"Frustration is better than laughter, because a sad face is good for the heart. The heart of the wise is in the house of mourning, but the heart of fools is in the house of pleasure. It is better to heed the rebuke of a wise person than to listen to the song of fools. Like the crackling of thorns under the pot, so is the laughter of fools. This too is meaningless." (Ecclesiastes 7:3-6) In our study this week we've been picturing Solomon throwing lavish parties at the palace but taking no enjoyment in them. He's talked about how many so-called friends a person will have if he is wealthy, friends who love to come by and drink your wine and eat your food and dance to your music. He observes how these fools (in the Bible this means a person who is morally and spiritually corrupt) are able to enjoy the shallow things of this world. Today he says, "Better to be wise and realize we are all destined for the grave than to party around the clock in an attempt to ignore the fact that no one lives forever. You can't put off the inevitable! No matter how wealthy a man is, no matter how much food and drink he consumes, no matter how many women he has relationships with, no matter how many children he fathers, he is still going to die. These fools are laughing as loudly as they can and chattering as much as they can in an attempt to pretend life isn't temporary. The sound they make has no more meaning than the sound kindling makes as it catches fire. And they are as temporary as the kindling that burns up. It serves its purpose and is gone."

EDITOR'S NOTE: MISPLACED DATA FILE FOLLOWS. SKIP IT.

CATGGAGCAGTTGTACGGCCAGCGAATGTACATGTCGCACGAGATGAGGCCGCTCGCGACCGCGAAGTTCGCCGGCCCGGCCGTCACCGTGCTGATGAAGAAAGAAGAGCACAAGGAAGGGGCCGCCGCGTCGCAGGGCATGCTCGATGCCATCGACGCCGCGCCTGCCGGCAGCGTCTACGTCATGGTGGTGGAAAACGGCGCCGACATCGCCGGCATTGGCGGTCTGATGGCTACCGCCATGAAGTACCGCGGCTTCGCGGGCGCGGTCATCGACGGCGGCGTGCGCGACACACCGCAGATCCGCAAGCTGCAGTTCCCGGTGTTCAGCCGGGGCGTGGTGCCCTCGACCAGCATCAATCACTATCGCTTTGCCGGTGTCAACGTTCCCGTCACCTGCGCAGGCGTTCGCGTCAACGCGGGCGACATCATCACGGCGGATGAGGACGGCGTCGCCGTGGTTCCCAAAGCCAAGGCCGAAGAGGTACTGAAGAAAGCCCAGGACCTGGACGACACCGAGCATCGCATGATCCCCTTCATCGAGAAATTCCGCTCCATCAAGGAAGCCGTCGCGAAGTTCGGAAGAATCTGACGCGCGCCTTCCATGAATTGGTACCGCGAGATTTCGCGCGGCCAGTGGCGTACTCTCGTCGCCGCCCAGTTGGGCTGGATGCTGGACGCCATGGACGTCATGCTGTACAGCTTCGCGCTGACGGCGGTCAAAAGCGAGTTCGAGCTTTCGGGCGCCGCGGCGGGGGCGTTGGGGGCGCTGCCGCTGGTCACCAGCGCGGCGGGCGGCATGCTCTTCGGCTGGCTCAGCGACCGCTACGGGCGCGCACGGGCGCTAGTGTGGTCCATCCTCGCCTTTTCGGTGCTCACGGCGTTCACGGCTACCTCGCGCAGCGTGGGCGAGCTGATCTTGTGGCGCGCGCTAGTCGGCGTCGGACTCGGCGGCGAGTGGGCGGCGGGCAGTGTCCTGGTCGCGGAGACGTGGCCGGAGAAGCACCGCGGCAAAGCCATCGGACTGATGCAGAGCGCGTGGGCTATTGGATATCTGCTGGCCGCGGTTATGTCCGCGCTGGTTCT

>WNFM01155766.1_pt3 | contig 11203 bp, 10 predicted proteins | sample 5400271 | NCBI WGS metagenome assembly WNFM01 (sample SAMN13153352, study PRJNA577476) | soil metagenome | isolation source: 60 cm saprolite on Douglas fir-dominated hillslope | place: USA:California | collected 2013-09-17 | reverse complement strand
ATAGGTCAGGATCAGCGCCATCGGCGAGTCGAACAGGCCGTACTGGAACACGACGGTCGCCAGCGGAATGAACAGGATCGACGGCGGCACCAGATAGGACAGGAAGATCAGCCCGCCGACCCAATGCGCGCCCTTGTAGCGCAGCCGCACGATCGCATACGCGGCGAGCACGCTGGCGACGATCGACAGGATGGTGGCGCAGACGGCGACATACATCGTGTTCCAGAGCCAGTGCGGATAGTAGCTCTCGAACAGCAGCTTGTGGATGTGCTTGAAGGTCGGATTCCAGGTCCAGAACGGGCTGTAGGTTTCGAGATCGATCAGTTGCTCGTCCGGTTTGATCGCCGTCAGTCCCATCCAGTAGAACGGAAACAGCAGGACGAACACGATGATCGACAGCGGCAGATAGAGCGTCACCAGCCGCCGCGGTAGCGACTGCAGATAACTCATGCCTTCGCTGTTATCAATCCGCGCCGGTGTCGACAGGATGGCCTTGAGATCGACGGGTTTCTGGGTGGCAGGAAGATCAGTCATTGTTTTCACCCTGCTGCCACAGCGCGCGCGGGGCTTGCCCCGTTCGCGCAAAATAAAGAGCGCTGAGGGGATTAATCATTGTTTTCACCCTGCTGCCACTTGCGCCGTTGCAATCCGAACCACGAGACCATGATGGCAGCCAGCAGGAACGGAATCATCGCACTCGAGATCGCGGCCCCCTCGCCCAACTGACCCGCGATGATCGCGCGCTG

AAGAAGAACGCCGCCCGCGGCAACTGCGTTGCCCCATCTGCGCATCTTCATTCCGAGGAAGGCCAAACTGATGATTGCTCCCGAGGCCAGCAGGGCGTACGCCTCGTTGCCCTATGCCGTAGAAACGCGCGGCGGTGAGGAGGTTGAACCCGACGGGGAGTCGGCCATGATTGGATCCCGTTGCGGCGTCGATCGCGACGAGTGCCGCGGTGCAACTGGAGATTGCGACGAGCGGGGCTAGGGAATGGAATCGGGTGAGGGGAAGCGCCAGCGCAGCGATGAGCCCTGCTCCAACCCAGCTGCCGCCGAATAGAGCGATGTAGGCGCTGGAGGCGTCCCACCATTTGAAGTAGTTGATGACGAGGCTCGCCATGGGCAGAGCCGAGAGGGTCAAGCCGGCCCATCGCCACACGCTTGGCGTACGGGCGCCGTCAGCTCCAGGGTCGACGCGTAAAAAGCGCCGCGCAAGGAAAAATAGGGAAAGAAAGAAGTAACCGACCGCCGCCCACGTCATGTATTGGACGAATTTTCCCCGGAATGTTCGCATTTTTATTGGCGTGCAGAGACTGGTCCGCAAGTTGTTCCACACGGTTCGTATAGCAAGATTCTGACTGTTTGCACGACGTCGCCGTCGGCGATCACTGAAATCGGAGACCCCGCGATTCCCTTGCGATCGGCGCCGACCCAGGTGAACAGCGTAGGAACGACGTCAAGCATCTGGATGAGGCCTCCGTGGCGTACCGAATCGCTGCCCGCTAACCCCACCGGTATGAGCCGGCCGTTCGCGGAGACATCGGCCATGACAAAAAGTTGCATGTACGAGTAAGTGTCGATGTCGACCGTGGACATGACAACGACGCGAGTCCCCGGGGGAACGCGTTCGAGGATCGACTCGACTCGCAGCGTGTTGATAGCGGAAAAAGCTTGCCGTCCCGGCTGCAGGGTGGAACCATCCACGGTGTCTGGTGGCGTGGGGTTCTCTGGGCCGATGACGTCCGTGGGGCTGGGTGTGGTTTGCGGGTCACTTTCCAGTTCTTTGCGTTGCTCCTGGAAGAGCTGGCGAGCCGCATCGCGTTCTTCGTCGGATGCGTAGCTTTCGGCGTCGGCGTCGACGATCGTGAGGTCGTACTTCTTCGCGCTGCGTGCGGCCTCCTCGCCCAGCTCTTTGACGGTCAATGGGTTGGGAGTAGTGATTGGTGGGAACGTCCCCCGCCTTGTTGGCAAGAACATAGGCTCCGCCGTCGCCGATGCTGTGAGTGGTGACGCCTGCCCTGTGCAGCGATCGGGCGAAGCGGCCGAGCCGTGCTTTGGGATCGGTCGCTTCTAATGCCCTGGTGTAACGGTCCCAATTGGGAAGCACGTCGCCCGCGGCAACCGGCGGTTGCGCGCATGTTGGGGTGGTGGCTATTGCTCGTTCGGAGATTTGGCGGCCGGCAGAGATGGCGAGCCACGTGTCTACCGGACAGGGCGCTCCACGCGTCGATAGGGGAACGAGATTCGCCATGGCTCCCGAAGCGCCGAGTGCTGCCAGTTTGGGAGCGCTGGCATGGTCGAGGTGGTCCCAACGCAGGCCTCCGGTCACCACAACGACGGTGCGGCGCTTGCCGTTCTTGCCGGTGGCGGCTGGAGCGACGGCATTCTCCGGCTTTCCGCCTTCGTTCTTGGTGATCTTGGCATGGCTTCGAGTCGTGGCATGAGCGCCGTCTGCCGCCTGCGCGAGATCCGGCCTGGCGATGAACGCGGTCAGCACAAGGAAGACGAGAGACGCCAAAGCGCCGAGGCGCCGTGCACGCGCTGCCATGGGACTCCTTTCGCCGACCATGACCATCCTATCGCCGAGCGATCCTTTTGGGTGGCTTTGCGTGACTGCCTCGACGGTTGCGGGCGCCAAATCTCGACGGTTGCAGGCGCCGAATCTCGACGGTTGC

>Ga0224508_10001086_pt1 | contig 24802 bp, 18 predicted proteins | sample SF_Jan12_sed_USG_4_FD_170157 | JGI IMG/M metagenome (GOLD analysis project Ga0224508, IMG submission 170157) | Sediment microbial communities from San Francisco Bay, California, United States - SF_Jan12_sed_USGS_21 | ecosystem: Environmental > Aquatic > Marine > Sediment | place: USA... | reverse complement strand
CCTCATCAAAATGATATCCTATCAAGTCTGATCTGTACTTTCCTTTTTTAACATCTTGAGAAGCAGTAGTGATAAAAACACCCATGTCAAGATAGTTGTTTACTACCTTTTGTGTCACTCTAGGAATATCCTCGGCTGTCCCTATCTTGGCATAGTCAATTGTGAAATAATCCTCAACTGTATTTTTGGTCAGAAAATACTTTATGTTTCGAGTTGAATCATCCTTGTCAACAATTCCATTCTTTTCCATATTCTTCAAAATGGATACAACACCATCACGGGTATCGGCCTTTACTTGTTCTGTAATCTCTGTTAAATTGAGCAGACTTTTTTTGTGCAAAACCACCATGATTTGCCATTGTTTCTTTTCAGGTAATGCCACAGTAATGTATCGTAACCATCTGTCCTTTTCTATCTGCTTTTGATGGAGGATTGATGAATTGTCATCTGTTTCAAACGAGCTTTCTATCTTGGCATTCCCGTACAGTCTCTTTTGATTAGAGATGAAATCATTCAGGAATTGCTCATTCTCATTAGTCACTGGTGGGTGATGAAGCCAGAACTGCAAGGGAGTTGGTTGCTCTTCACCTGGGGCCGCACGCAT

Aren't we glad to know Solomon won't be in this mood forever? I don't know what you might be going through today or how depressed you might feel, but please don't assume you will feel this way forever. We can't judge our tomorrows by how we feel right now. Satan would love it if we concluded, "I might as well end it all. I'm never going to feel any better." We serve a God for whom nothing is impossible, a God whose vocabulary doesn't include the word "never" when it comes to the helping and healing of His children. Don't fall for the devil's words; he's a liar. Instead encourage yourself with the beautiful promises our God makes to His children. He is a God who never says never. Hold onto Him and His words as tightly as you can. A change in your situation may already be on its way.